Birmingham City Council's ruling Labour group has elected John Clancy as the authority's new leader.
The win last night was his first in five attempts after he repeatedly tried to oust long-serving incumbent Sir Albert Bore who formally steps down from the role next week.
Coun Clancy, member for the Quinton ward, secured a nail-biting victory in a four-hour election with just one vote dividing him and rival Penny Holbrook - 38 votes to 37.
The new leader will be responsible for a £3 billion budget and his first job will be to convince the Government-appointed Birmingham Independent Improvement Panel that his administration can make the necessary changes to lift the threat of government intervention early next year.
He also has to swiftly get to grips with setting next year's budget, with cuts of more than £100 million expected in the Chancellor's upcoming comprehensive spending review.
Coun Clancy said: "I want to pay tribute to Sir Albert Bore for his dedication to Birmingham, his commitment to the people of Birmingham, for his leadership of the council and as leader of the Labour group for the last 16 years.
"Sir Albert has always put Labour values at the centre of his vision for Birmingham - he has brought world-class investment to the city and overseen the longest period of regeneration in the city's history."
He added: "There are challenging times ahead for Birmingham and now, under my leadership, the Labour group will continue the work already started to swiftly address the concerns of the Kerslake report.
"I will also ensure the good work already under way on the improvement agendas for safeguarding and education continues, alongside our commitment to improved partnership working and a more open and transparent council."
It took three rounds of voting by the city's 78 Labour councillors to settle the four way contest.
Coun Clancy won the first round with 31 votes, with Penny Holbrook second on 23.
Council deputy leader Ian Ward scored 22 and outsider Barry Henley got just one vote, his own.
A second round saw Coun Ward eliminated and Coun Clancy secure enough of his supporters' second votes to win the final run off.
Friends of Coun Ward, who has been Labour group deputy leader for ten years, say it is likely he will step down.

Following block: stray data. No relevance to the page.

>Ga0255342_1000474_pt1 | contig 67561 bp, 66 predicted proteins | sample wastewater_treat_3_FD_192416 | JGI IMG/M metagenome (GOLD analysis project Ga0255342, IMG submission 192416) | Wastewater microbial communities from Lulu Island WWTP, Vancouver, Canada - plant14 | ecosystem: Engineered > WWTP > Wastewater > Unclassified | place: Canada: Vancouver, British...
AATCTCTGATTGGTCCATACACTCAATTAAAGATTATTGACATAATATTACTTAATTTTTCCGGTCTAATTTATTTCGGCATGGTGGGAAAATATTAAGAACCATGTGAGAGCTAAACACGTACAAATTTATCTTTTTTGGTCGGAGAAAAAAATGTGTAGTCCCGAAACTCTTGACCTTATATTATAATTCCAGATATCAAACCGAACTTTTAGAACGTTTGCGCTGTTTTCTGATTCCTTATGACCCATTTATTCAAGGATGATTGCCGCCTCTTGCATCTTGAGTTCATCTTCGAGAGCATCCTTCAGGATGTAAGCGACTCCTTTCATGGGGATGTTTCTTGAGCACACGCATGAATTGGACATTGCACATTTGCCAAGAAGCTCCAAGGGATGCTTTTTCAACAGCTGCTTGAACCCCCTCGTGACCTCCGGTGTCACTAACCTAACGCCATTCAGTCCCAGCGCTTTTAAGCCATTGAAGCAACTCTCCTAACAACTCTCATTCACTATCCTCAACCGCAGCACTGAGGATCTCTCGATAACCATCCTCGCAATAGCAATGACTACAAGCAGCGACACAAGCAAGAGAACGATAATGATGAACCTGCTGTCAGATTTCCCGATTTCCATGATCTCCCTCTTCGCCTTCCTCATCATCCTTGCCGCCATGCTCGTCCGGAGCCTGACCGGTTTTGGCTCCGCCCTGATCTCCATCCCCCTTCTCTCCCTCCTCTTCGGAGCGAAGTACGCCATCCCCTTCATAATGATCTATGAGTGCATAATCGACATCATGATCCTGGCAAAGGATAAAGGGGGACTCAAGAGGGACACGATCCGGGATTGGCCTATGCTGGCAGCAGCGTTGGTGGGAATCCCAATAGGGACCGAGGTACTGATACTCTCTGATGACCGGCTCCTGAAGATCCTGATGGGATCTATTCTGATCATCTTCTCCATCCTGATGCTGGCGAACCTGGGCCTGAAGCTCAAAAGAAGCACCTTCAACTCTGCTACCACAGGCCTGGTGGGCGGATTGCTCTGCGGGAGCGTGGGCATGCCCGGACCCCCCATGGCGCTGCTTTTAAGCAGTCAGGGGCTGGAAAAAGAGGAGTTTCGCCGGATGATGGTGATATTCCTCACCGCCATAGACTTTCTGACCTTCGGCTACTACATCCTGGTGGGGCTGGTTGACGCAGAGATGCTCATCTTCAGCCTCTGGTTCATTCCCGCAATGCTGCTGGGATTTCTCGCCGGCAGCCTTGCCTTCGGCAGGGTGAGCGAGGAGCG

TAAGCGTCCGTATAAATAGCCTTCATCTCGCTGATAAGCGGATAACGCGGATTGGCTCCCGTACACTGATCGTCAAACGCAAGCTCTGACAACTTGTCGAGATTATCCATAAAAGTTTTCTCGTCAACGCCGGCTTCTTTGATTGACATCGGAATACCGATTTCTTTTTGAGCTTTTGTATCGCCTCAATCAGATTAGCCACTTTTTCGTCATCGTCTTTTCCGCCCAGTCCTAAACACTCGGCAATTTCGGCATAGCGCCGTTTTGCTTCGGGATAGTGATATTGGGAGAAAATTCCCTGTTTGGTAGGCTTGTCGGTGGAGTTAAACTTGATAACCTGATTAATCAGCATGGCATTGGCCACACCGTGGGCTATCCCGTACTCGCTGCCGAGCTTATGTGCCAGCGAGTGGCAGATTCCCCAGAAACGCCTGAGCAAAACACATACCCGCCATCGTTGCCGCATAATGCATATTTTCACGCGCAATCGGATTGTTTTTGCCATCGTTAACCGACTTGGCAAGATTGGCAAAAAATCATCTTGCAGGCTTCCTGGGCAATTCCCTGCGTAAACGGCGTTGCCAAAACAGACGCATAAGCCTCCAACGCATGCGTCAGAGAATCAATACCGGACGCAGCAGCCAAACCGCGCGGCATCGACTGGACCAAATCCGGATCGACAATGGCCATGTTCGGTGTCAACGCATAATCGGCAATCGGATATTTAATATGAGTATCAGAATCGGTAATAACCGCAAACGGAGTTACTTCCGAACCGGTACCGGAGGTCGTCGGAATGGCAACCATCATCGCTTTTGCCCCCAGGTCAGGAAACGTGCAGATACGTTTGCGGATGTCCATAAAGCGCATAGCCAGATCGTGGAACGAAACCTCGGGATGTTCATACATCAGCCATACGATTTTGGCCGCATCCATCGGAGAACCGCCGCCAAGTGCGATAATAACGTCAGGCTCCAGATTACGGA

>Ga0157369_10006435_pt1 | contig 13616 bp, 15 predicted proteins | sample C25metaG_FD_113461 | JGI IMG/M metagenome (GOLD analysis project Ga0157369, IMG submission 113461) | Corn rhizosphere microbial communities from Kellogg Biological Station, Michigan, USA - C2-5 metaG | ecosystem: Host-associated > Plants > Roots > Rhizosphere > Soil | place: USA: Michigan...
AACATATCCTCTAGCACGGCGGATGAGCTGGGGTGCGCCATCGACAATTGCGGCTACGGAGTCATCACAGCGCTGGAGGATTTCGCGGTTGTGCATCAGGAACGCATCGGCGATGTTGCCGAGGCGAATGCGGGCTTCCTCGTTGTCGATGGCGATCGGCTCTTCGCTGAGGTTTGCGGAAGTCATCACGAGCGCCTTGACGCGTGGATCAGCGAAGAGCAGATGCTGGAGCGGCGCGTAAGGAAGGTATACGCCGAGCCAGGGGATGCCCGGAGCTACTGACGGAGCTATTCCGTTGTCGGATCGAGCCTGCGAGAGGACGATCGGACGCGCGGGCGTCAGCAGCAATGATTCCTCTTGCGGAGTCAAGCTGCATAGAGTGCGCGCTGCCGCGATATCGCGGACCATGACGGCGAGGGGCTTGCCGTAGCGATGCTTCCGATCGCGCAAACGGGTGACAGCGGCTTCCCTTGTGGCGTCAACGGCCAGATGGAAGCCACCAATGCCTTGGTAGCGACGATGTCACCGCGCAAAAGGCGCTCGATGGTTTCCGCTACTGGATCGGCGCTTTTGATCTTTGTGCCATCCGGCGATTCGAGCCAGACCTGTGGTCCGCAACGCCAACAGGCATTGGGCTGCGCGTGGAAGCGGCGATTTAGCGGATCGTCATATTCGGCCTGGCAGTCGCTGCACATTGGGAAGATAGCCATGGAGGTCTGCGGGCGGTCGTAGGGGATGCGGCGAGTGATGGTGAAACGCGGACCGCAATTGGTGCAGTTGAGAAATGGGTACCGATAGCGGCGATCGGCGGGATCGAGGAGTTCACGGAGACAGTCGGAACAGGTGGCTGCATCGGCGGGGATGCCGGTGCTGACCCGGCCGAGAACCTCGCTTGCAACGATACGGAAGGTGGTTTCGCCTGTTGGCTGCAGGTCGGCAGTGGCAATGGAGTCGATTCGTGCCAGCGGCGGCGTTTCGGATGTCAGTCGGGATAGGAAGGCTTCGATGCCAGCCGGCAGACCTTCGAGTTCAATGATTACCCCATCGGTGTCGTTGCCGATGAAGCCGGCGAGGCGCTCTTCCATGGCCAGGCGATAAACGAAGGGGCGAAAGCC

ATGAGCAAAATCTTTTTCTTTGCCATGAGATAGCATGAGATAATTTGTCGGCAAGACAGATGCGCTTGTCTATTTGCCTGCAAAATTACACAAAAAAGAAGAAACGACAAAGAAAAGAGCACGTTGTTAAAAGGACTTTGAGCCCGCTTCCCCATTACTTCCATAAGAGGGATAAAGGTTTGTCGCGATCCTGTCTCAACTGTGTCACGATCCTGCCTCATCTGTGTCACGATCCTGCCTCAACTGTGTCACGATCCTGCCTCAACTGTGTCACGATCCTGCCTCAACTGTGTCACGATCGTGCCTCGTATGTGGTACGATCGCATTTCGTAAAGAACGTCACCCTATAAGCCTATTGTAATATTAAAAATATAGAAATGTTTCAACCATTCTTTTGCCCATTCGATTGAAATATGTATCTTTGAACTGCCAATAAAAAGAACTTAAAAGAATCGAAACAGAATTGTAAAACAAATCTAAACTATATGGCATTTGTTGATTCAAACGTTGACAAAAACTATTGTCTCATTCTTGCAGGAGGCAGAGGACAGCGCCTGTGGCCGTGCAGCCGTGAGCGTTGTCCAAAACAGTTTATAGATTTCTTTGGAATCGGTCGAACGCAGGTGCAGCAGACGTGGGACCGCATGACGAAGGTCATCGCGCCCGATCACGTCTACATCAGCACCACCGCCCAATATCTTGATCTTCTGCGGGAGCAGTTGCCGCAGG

Coun Clancy's campaign pledges include extending free school meals to all children at council-run primary schools and tearing up its costly £85 million per year IT contract with Capita/Service Birmingham.
Coun Clancy: "I want to lead a city where every child, every citizen and every place matters."
During the campaign, he said his first act as leader would be to get out of the Council House and start talking to the city at large.
He is also expected to make sweeping changes to the leadership, with rewards for loyal supporters.
One of his staunchest supporters, Labour MEP Sion Simon said: "I've no doubt that John will be the political change that Birmingham needs right now.
"We're at such a critical turning point here in the West Midlands with the formation of the combined authority and a city like Birmingham needs strong, unwavering leadership and I know John is up to that challenge."
Opponents of Coun Clancy have suggested that his more radical policy agenda may scare the Improvement Panel, resulting in government commissioners moving into the Council House.
The leadership battle followed the resignation of Sir Albert Bore in October who has spearheaded the party for 16 years and spent two separate spells as leader of the council.
He had recently come under pressure as a result of the slow pace of improvement following last year's damning Kerslake review of the council.
Two senior councillors resigned, saying they had lost confidence in the leader, and within days he was gone.
Coun Clancy had challenged him four times since returning to the council in 2011 and been defeated each time. He will likely have to defend a challenge in May.